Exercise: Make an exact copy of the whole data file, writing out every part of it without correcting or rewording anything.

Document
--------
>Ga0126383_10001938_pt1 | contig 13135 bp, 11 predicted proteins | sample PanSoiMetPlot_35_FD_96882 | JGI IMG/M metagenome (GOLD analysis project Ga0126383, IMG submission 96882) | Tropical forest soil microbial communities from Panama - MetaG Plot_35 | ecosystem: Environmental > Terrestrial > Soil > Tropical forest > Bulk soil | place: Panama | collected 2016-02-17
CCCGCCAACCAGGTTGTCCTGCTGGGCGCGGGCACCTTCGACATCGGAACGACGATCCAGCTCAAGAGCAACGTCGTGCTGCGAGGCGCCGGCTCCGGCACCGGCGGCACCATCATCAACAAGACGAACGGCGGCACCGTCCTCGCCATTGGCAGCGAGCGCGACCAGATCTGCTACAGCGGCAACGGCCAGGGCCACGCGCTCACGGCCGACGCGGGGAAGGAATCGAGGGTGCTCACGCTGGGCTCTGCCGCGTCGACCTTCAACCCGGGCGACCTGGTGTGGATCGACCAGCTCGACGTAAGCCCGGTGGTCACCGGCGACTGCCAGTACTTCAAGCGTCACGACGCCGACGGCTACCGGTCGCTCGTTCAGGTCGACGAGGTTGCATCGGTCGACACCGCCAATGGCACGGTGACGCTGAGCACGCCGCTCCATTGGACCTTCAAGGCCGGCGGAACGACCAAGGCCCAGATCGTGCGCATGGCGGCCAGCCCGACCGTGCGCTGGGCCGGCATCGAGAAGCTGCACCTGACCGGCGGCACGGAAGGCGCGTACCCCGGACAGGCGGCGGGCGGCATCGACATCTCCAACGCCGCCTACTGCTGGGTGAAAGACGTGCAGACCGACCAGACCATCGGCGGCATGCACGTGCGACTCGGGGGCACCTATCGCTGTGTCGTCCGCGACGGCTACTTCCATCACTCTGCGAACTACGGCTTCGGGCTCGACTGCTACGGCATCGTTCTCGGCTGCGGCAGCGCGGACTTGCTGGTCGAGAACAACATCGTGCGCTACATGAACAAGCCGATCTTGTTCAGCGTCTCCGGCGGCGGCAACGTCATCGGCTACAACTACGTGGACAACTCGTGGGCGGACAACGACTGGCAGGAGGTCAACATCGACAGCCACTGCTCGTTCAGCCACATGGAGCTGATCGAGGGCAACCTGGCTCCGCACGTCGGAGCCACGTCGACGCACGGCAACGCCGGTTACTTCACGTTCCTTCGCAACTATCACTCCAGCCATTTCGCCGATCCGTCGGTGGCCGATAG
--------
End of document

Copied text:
>Ga0126383_10001938_pt1 | contig 13135 bp, 11 predicted proteins | sample PanSoiMetPlot_35_FD_96882 | JGI IMG/M metagenome (GOLD analysis project Ga0126383, IMG submission 96882) | Tropical forest soil microbial communities from Panama - MetaG Plot_35 | ecosystem: Environmental > Terrestrial > Soil > Tropical forest > Bulk soil | place: Panama | collected 2016-02-17
CCCGCCAACCAGGTTGTCCTGCTGGGCGCGGGCACCTTCGACATCGGAACGACGATCCAGCTCAAGAGCAACGTCGTGCTGCGAGGCGCCGGCTCCGGCACCGGCGGCACCATCATCAACAAGACGAACGGCGGCACCGTCCTCGCCATTGGCAGCGAGCGCGACCAGATCTGCTACAGCGGCAACGGCCAGGGCCACGCGCTCACGGCCGACGCGGGGAAGGAATCGAGGGTGCTCACGCTGGGCTCTGCCGCGTCGACCTTCAACCCGGGCGACCTGGTGTGGATCGACCAGCTCGACGTAAGCCCGGTGGTCACCGGCGACTGCCAGTACTTCAAGCGTCACGACGCCGACGGCTACCGGTCGCTCGTTCAGGTCGACGAGGTTGCATCGGTCGACACCGCCAATGGCACGGTGACGCTGAGCACGCCGCTCCATTGGACCTTCAAGGCCGGCGGAACGACCAAGGCCCAGATCGTGCGCATGGCGGCCAGCCCGACCGTGCGCTGGGCCGGCATCGAGAAGCTGCACCTGACCGGCGGCACGGAAGGCGCGTACCCCGGACAGGCGGCGGGCGGCATCGACATCTCCAACGCCGCCTACTGCTGGGTGAAAGACGTGCAGACCGACCAGACCATCGGCGGCATGCACGTGCGACTCGGGGGCACCTATCGCTGTGTCGTCCGCGACGGCTACTTCCATCACTCTGCGAACTACGGCTTCGGGCTCGACTGCTACGGCATCGTTCTCGGCTGCGGCAGCGCGGACTTGCTGGTCGAGAACAACATCGTGCGCTACATGAACAAGCCGATCTTGTTCAGCGTCTCCGGCGGCGGCAACGTCATCGGCTACAACTACGTGGACAACTCGTGGGCGGACAACGACTGGCAGGAGGTCAACATCGACAGCCACTGCTCGTTCAGCCACATGGAGCTGATCGAGGGCAACCTGGCTCCGCACGTCGGAGCCACGTCGACGCACGGCAACGCCGGTTACTTCACGTTCCTTCGCAACTATCACTCCAGCCATTTCGCCGATCCGTCGGTGGCCGATAG